The Multivariate guassian is given by:

$\mathcal{N}(\mathbf{x} ; \boldsymbol{\mu}, \mathbf{Q})=\frac{1}{\sqrt{|2 \pi \mathbf{Q}|}} \exp \left(-\frac{1}{2}(\mathbf{x}-\boldsymbol{\mu})^{T} \mathbf{Q}^{-1}(\mathbf{x}-\boldsymbol{\mu})\right)$

Where $Q^{-1}$ is the inverse of the covariance matrix. I know this is a quadratic form that measures the distance of x from the mean but why is it the inverse of the covariance matrix? Should'nt it be just the covariance matrix?

If there is some data matrix $A$, and the columns are mean subtracted then the distance from the origin of $Ax$ is: $<Ax,Ax>=x^TA^TAx= x^TDx$

where $D$ is the covariance matrix. So why does the inverse occur in the guassian? Can someone properly illustrate why inverse is needed? Is it related to the mahalanobis distance?

  • 2
    $\begingroup$ See the second "technical comment" in my post at stats.stackexchange.com/questions/62092/…. The answer might become intuitively obvious when you consider the univariate Gaussian (as a special case of the multivariate). $\endgroup$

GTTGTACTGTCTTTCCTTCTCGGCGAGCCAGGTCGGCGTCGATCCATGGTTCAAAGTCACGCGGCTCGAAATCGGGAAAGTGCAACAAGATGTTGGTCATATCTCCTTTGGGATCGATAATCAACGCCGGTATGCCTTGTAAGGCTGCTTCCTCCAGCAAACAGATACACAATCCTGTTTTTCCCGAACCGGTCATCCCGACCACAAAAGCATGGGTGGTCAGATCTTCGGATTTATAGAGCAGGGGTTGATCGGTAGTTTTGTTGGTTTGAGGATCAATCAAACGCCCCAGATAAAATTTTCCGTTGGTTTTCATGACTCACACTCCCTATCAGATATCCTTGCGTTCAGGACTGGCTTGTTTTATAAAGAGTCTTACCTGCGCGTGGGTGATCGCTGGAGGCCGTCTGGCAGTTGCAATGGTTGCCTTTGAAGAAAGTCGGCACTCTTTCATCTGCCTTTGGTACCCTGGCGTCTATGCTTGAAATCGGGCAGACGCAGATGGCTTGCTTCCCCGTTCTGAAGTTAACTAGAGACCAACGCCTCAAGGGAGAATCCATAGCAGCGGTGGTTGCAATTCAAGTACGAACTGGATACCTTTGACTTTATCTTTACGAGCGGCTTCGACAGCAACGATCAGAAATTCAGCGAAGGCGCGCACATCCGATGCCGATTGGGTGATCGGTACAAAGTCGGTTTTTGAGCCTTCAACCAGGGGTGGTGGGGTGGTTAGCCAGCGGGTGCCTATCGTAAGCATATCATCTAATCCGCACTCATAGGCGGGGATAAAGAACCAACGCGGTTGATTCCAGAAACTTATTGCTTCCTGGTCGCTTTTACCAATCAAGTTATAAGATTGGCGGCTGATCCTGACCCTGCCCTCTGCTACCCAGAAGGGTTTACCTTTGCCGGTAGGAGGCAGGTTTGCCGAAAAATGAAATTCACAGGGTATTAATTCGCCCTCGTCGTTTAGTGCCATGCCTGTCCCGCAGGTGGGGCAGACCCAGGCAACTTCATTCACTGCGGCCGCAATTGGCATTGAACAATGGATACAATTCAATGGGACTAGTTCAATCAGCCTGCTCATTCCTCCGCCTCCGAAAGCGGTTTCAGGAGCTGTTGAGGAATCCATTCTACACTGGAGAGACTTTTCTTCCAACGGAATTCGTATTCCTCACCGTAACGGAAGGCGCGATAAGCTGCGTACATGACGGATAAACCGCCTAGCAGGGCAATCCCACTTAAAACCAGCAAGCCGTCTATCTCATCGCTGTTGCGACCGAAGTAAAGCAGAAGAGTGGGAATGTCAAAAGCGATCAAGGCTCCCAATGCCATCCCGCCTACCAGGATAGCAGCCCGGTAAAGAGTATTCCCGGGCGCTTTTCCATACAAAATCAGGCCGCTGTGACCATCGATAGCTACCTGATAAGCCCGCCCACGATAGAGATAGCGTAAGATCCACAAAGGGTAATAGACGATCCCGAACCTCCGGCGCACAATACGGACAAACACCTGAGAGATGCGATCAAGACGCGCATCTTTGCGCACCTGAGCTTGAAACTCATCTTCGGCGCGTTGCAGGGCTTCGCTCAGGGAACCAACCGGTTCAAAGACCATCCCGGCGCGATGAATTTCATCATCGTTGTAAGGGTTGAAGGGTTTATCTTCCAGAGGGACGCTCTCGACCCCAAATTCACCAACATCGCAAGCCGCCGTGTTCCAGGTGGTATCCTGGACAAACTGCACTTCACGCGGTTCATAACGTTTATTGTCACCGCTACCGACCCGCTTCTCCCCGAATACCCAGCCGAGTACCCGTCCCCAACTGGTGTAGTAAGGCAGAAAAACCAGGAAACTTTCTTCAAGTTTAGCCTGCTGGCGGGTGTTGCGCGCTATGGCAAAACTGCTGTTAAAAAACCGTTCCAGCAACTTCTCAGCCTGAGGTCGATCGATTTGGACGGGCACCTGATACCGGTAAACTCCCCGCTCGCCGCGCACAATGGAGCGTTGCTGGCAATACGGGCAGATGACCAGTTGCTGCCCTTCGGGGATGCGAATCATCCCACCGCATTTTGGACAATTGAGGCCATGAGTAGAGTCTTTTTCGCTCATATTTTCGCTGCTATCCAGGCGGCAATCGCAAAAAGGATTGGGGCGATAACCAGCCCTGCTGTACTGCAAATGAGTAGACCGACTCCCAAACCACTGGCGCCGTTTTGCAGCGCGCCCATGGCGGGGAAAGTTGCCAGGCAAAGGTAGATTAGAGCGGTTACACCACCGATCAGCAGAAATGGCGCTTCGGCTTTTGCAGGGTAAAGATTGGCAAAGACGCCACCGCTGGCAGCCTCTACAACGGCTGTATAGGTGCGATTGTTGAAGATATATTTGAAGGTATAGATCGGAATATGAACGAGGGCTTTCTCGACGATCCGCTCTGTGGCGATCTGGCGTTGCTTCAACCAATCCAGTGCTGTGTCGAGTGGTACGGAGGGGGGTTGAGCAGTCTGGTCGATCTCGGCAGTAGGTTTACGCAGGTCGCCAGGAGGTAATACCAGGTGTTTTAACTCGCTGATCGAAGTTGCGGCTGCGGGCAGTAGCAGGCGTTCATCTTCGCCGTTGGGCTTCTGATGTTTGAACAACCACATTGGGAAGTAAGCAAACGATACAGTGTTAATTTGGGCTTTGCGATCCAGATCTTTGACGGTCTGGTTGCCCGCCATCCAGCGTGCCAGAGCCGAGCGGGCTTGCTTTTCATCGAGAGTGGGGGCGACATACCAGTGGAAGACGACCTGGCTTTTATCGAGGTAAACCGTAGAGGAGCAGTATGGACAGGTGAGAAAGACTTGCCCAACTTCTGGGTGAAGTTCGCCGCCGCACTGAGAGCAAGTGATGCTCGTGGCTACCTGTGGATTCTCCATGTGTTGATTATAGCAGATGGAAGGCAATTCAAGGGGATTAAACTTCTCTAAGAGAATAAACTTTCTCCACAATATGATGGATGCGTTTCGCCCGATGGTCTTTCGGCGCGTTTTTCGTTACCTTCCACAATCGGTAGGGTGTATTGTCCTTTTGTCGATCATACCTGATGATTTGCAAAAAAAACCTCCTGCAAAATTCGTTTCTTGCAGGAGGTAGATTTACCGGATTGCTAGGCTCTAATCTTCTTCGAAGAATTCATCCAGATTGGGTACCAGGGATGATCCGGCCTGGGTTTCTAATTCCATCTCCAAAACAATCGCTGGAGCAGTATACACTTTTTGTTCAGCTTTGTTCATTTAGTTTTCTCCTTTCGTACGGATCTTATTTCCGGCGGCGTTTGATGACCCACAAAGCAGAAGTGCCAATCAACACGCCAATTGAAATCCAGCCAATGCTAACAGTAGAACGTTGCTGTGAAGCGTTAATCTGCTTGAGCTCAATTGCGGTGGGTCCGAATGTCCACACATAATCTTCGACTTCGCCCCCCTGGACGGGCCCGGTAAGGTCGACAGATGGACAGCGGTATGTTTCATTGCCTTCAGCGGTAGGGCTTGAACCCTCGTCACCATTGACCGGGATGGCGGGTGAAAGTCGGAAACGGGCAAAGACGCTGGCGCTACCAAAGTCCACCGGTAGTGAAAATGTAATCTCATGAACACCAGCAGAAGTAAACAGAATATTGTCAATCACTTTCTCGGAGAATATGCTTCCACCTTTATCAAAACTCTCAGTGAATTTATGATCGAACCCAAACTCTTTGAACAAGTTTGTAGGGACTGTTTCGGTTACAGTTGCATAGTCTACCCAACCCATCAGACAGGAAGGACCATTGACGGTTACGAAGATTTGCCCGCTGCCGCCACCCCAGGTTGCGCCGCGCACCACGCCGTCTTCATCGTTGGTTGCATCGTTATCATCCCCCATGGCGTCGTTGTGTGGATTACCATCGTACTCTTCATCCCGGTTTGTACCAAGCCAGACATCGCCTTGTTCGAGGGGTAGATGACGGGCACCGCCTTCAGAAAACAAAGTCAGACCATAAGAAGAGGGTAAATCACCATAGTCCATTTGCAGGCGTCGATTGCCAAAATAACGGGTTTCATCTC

– whuber
    May 8, 2020 at 15:03
  • $\begingroup$ Note that the quadratic form in the exponent is known as the Mahalanobis distance, search this site! $\endgroup$ Oct 19, 2022 at 1:33

1 Answer 1


Remember the PDF of the univariate Gaussian. The exponent divides by the variance. In the multivariate setting, the “variance” is the full covariance matrix between the marginal variables.

Dividing by the variance is the same a multiplying by the inverse of the variance, so we multiply by the inverse of the covariance matrix.

If you let $Q=\sigma^2$ in your example and take $x$ and $\mu$ as scalar values, you get the univariate Gaussian PDF.


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